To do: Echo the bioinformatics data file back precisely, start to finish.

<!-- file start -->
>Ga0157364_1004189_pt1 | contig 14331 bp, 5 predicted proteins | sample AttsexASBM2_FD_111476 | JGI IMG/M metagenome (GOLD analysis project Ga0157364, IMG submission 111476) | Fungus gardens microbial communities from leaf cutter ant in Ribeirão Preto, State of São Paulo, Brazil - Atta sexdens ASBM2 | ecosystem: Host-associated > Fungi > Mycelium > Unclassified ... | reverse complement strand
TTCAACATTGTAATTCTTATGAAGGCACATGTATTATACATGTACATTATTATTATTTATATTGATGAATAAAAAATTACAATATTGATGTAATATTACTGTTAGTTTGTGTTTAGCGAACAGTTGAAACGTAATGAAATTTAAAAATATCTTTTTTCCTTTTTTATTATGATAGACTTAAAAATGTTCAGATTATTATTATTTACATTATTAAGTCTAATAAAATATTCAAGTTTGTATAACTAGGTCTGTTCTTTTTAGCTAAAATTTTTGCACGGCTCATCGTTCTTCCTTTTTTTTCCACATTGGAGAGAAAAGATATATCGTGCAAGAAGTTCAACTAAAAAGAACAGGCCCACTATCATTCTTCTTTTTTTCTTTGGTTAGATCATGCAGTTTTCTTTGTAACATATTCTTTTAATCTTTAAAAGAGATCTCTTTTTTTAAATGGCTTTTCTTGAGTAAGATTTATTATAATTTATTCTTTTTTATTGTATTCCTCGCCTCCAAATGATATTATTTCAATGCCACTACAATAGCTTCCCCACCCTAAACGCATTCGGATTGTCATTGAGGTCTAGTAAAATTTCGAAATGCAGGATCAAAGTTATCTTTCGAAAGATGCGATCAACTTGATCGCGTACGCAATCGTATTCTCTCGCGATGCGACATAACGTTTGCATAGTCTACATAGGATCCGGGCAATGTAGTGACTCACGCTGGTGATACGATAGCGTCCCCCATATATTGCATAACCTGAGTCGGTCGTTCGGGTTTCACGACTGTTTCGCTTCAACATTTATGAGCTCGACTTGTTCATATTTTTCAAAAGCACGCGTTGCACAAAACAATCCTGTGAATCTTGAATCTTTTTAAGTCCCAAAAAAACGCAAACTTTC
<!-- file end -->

>Ga0157364_1004189_pt1 | contig 14331 bp, 5 predicted proteins | sample AttsexASBM2_FD_111476 | JGI IMG/M metagenome (GOLD analysis project Ga0157364, IMG submission 111476) | Fungus gardens microbial communities from leaf cutter ant in Ribeirão Preto, State of São Paulo, Brazil - Atta sexdens ASBM2 | ecosystem: Host-associated > Fungi > Mycelium > Unclassified ... | reverse complement strand
TTCAACATTGTAATTCTTATGAAGGCACATGTATTATACATGTACATTATTATTATTTATATTGATGAATAAAAAATTACAATATTGATGTAATATTACTGTTAGTTTGTGTTTAGCGAACAGTTGAAACGTAATGAAATTTAAAAATATCTTTTTTCCTTTTTTATTATGATAGACTTAAAAATGTTCAGATTATTATTATTTACATTATTAAGTCTAATAAAATATTCAAGTTTGTATAACTAGGTCTGTTCTTTTTAGCTAAAATTTTTGCACGGCTCATCGTTCTTCCTTTTTTTTCCACATTGGAGAGAAAAGATATATCGTGCAAGAAGTTCAACTAAAAAGAACAGGCCCACTATCATTCTTCTTTTTTTCTTTGGTTAGATCATGCAGTTTTCTTTGTAACATATTCTTTTAATCTTTAAAAGAGATCTCTTTTTTTAAATGGCTTTTCTTGAGTAAGATTTATTATAATTTATTCTTTTTTATTGTATTCCTCGCCTCCAAATGATATTATTTCAATGCCACTACAATAGCTTCCCCACCCTAAACGCATTCGGATTGTCATTGAGGTCTAGTAAAATTTCGAAATGCAGGATCAAAGTTATCTTTCGAAAGATGCGATCAACTTGATCGCGTACGCAATCGTATTCTCTCGCGATGCGACATAACGTTTGCATAGTCTACATAGGATCCGGGCAATGTAGTGACTCACGCTGGTGATACGATAGCGTCCCCCATATATTGCATAACCTGAGTCGGTCGTTCGGGTTTCACGACTGTTTCGCTTCAACATTTATGAGCTCGACTTGTTCATATTTTTCAAAAGCACGCGTTGCACAAAACAATCCTGTGAATCTTGAATCTTTTTAAGTCCCAAAAAAACGCAAACTTTC